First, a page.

Wyoming Divorce & Separation
Getting a separation or divorce is, of course, common in every state, but you may not realize that the laws and rules that govern these processes can be quite different depending on your state of residence. It’s important to be familiar with the specifics in your state. What are the requirements for getting a divorce in Wyoming? Is mediation a requirement before you can get a Wyoming divorce? What is the law on Wyoming annulments? Find the answers to your Wyoming divorce questions here.
Wyoming Legal Separation:
The courts will recognize and consider separation agreements in adjudicating divorce suits, but there is no legal separation per se in Wyoming, whether as a precursor to divorce or as a separate entity. For more information about the differences between divorce, separations, and annulment, see Ending a Marriage or Taking a Break.
Grounds for Divorce/Fault – No Fault:
Wyoming is a no-fault divorce state. This means that the appropriate grounds for dissolution of the marriage are just one: “irreconcilable differences.” There is also a separate valid ground that is a “fault-based” ground in name only: incurable insanity AND being in a mental hospital of the state for at least 2 years prior to filing.
Residency/Where to File for Divorce:
The district court in which either party lives has jurisdiction over lawsuits for annulment and for divorces, along with claims for separate maintenance. Judges automatically hear the suits as “equitable claims.” Further, suits for divorce or annulment are not valid unless one of the parties has been a resident for at least 60 days before the suit is filed.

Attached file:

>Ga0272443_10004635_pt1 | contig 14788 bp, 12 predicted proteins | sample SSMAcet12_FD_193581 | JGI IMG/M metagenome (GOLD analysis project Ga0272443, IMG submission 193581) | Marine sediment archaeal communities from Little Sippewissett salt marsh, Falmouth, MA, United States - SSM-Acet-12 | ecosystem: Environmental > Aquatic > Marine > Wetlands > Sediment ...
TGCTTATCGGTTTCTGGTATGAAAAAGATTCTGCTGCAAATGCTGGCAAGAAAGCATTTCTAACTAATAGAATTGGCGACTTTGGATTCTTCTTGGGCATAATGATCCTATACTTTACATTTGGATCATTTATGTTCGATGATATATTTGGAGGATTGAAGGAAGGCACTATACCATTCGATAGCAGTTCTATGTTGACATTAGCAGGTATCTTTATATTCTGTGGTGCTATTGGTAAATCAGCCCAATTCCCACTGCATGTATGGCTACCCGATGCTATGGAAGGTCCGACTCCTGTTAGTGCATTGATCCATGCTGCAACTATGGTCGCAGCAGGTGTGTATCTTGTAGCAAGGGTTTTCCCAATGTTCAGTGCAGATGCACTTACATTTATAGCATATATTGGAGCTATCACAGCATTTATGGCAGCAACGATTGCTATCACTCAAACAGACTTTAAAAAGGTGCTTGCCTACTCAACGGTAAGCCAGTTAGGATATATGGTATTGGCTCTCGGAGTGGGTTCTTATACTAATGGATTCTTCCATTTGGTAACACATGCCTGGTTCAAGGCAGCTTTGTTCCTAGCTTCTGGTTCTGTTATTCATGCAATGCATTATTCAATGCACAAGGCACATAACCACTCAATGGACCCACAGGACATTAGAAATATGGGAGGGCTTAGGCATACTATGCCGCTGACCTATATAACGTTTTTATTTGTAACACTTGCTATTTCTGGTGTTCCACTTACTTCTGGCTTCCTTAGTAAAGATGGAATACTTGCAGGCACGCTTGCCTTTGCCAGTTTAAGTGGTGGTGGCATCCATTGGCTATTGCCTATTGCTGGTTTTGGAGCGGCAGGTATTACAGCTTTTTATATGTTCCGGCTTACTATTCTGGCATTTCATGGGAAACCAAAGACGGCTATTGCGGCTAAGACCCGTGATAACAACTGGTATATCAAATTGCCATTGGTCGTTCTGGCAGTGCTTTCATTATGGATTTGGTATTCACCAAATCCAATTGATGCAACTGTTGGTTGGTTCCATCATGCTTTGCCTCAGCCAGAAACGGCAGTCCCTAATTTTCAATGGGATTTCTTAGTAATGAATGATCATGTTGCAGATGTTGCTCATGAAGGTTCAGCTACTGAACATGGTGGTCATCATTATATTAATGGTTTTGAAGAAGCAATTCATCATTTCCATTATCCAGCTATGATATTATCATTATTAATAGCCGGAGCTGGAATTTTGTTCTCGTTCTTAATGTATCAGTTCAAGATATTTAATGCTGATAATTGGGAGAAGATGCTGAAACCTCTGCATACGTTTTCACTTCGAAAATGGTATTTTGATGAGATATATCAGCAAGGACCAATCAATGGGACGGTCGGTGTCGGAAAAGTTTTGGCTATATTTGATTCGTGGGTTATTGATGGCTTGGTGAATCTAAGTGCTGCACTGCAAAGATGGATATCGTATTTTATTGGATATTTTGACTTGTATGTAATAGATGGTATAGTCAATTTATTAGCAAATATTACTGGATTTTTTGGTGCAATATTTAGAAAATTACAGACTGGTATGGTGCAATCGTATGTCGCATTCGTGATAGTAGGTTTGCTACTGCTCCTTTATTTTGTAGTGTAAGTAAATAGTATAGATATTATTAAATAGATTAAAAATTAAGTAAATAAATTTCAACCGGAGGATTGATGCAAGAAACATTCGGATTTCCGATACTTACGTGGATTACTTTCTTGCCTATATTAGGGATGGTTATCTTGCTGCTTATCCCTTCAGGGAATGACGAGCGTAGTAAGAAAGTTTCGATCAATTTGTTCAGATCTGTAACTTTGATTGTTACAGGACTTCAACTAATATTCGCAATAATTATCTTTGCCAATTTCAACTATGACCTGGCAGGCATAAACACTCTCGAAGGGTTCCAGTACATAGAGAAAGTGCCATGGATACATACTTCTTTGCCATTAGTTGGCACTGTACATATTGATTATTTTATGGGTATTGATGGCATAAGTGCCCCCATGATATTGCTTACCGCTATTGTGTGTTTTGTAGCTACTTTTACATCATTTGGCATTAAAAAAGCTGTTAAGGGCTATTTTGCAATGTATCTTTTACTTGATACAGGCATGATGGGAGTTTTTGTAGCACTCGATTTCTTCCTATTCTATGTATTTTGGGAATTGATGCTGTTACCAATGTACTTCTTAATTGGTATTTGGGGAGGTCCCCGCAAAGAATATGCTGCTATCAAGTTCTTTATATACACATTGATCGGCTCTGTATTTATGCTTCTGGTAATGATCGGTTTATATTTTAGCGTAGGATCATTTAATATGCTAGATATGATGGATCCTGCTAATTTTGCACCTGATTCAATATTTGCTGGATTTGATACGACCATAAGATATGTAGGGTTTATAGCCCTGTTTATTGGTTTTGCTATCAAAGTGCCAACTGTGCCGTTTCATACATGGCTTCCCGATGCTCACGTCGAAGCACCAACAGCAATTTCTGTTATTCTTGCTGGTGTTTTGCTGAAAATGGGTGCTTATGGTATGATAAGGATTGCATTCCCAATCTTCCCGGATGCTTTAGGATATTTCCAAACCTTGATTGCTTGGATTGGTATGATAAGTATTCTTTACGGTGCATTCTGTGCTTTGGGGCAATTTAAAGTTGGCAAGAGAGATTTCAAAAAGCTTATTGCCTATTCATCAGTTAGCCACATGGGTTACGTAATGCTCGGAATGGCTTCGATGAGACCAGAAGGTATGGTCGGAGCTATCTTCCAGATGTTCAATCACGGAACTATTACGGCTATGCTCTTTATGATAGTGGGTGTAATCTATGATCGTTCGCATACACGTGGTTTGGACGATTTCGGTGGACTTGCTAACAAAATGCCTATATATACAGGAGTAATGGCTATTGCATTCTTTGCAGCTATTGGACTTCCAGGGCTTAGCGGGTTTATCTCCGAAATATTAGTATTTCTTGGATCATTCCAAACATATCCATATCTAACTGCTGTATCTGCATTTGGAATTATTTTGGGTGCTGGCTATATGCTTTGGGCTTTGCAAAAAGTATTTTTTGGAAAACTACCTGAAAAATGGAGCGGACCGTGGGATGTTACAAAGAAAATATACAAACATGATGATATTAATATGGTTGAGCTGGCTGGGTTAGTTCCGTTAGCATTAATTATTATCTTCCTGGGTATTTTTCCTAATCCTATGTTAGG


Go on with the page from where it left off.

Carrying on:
Availability of Simplified or Special Divorce Procedures:
Divorces proceed relatively quickly in Wyoming thanks to the no-fault rules (proving fault can be time-consuming). If both parties can work together on most of their issues, especially those concerning property and children, then they will save on a lot of heartache and a lot of excess legal fees. However, these agreements are not necessarily binding on the court, and there are no special or expedited divorce proceedings for these couples.
Wyoming Divorce/Child Support/Child Custody Lawyers:
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Divorce Mediation in Wyoming:
The court will refer the parties to alternative dispute resolution sessions at no cost to them and only as circumstances allow. The court looks into a history of family abuse when determining the appropriateness of referral. Any unresolved issues between the parties after the mediation session (or after several mediation sessions, if the parties agree to it) will be resolved by the court.
An annulment is a court declaration that your marriage is legally invalid. In other words, rather than ending a marriage via divorce, an annulment is a declaration that the marriage was never valid to begin with, for reasons including fraud, duress, incurable impotency at the time of the marriage, bigamy, and consanguinity (incest).
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